Half the distance, twice the safety...
Here’s another long awaited story of my trip to Denver to pick up my new (to me) smart (jokingly then seriously named Chelsea), and the drive back home to Chicago. This time around almost everything went to plan, but there were some fun challenges along the way.
If you didn’t catch the last installment of my smart-obtaining road trips, here is my last one.
This time involved half the distance (though the same route) but also involved much better time management on my part, thus was safer.
On the Wednesday of Aug 13-19, I read a post on my favourite smart forum about a member giving away his smart for free.
His 2005 smart with about 23,000 miles was no longer able to be emissions tested in the state of Colorado so once the license plate expired (itself only a thing because the original owner got a temporary exemption from emissions testing), that was it...The car couldn’t be driven in Colorado again unless the state changed its laws again. It would be a car dead center in a state it couldn’t be driven in.
This is because the 2005 smart fortwo is a gray market import from G&K. It was never meant to be on US roads. The conversion company had to go through all of the hoops to get it federalized and avoiding the 25 year import ban. So while it’s federally legal to be here, not all 50 states will register it. Some states keep a close eye on the gray market, some not.
Amusingly enough, because each state is different, this is how you’ll sometimes see a smart roadster or a Canadian diesel smart in America that is completely legal. The owner did the bare minimum to satisfy the feds and titled the car in a state that doesn’t care about the car’s origins.
He already bought a Leaf to replace the car and just wanted to wash his hands of the vehicle. The catch was that the car had a cracked windscreen and the window lifter plastic shattered (smart made the regulators with brittle plastic)...
Well, I know that this car could be registered in Illinois, so no later than 10 minutes after he posted the ad I responded to it. I didn’t know what obligations I had that weekend nor did I care, I wanted this car!
Less than a few hours later, I had purchased my plane ticket ($40 on Spirit). A few days later, I sold a flipped iPhone 6 to cover all of my expenses. I was crazy serious about getting this car!
In the days leading up to Sunday, I couldn’t sleep. I was so excited to not only drive a 450 for the first time, but have it be mine too!
Having multiple bank accounts and many email addresses are always a good thing. I basically have unlimited half-price Uber rides!
I woke up at 7am (very excited, but having slept well unlike my first trip) like I would for work and started getting dressed. Since I didn’t have anyone to answer to this time around and my flight was later in the day, it felt less ‘sneaky’ and more like any other morning.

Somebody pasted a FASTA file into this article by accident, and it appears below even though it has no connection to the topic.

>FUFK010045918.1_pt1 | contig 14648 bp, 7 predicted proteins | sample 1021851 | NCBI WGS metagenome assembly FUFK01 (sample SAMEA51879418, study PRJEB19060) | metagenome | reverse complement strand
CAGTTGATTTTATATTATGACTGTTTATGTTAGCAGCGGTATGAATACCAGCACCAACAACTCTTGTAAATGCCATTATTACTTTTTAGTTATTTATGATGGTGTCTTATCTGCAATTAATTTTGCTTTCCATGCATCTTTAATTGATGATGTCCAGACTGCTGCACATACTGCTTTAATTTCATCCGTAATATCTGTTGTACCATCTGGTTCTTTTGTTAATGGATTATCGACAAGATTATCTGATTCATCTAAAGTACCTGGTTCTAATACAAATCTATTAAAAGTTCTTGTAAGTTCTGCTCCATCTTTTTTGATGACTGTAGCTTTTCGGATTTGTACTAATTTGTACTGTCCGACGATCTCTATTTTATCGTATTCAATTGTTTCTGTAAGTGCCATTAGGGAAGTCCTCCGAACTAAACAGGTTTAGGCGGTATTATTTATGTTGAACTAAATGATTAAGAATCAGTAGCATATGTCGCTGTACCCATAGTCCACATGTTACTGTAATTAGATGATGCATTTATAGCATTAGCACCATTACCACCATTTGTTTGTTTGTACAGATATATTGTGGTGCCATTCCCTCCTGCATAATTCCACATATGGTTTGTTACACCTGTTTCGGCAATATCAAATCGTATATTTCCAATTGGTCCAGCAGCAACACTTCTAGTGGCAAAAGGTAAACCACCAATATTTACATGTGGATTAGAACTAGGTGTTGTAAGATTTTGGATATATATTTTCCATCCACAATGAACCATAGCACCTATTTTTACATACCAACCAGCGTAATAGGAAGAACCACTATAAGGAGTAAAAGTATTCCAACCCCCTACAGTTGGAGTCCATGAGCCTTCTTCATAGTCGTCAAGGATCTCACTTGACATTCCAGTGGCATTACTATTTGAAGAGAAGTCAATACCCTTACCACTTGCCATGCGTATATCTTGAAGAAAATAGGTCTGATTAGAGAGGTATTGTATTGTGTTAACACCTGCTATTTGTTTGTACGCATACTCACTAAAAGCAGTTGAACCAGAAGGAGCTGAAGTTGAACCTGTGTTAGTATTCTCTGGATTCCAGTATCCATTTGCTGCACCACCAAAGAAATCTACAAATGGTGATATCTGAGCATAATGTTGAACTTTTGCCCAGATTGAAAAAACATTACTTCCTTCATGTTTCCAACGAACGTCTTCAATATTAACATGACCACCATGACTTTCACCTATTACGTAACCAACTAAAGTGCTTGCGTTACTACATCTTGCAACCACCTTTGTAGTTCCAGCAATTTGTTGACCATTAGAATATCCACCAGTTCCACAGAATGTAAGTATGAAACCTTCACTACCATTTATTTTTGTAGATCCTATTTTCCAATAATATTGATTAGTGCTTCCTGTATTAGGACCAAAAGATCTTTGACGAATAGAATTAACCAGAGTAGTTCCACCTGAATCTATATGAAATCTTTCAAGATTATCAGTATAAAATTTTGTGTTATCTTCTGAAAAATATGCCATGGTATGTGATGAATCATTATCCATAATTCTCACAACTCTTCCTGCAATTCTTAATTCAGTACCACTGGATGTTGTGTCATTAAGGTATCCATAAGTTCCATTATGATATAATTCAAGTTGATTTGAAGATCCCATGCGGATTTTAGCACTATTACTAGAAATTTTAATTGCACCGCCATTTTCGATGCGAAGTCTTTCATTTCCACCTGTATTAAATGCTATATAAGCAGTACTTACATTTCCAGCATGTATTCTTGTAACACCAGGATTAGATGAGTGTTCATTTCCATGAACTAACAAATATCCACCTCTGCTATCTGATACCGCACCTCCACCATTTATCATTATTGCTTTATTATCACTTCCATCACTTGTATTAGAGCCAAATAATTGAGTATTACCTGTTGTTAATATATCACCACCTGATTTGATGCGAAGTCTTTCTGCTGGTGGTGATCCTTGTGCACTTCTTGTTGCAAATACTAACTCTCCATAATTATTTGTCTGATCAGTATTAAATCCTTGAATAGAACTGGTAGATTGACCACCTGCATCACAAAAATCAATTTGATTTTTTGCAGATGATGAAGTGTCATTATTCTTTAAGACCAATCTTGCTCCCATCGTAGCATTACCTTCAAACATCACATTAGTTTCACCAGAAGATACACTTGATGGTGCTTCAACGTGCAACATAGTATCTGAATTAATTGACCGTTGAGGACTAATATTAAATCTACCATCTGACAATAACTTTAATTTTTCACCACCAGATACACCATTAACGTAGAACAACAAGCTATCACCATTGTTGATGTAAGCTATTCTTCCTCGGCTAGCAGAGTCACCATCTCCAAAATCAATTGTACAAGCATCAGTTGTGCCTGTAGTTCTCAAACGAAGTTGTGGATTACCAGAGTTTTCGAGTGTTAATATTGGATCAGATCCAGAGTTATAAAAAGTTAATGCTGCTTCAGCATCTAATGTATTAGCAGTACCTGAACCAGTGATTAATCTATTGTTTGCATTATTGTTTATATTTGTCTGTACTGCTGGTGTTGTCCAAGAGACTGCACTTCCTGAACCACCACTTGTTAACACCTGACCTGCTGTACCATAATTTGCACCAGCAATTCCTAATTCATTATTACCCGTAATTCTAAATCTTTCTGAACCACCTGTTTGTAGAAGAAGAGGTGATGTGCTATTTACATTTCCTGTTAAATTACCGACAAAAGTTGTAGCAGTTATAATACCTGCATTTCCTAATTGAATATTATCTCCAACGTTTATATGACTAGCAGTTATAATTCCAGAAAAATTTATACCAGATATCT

I finished getting dressed at about 8:10 and decided to hail my Uber for my second ride ever. 10 minutes later a new Toyota Camry arrived and whisked me away while I sipped on an icy Arnold Palmer.
(Photo Credit: Motor Trend)
My driver was a mum who was doing this as a post-retirement fun job. We talked all the way to O’Hare about parenting, kids, and family. It was absolutely the best taxi/Uber ride I’ve ever had and sent her a nice tip her way. I’d rate her 6/5 stars if I could.
Interestingly, I got to the airport only three hours early this time, and found out that O’Hare isn’t busy on a random Sunday morning in August. My speedy Uber beat Google’s time by 18 minutes. I flew through security and once again found myself gazing at a plane for a flight I came too early to see. D’oh!
No airport antics this time, instead I got myself a window seat to the airport’s operations. An airport is in itself like a sort of engine. Everyone plays their own major part of an operation that if even one person screws up, the entire delicately designed machine could fail. It’s absolutely amazing to watch everyone work together here.
Spirit Airlines somehow maintains a cleaner and better looking fleet than Delta. I’m not sure if I should be surprised or not. The plane for this ride was an Airbus A320. It’s shorter than Frontier’s gorgeous A321 while sporting a more modern interior than the comparatively ancient-looking A320 I rode in with Delta.
The biggest downside to Spirit is their hilariously tight seating arrangement. Having lost a lot of weight since my California trip this wasn’t a big deal, but it was amusing to see how Spirit handles seating versus a carrier like Frontier.
After what seemed like forever waiting in a long queue, our Airbus finally left the ground with that familiar temporary weightlessness feeling I first experienced a year before. :)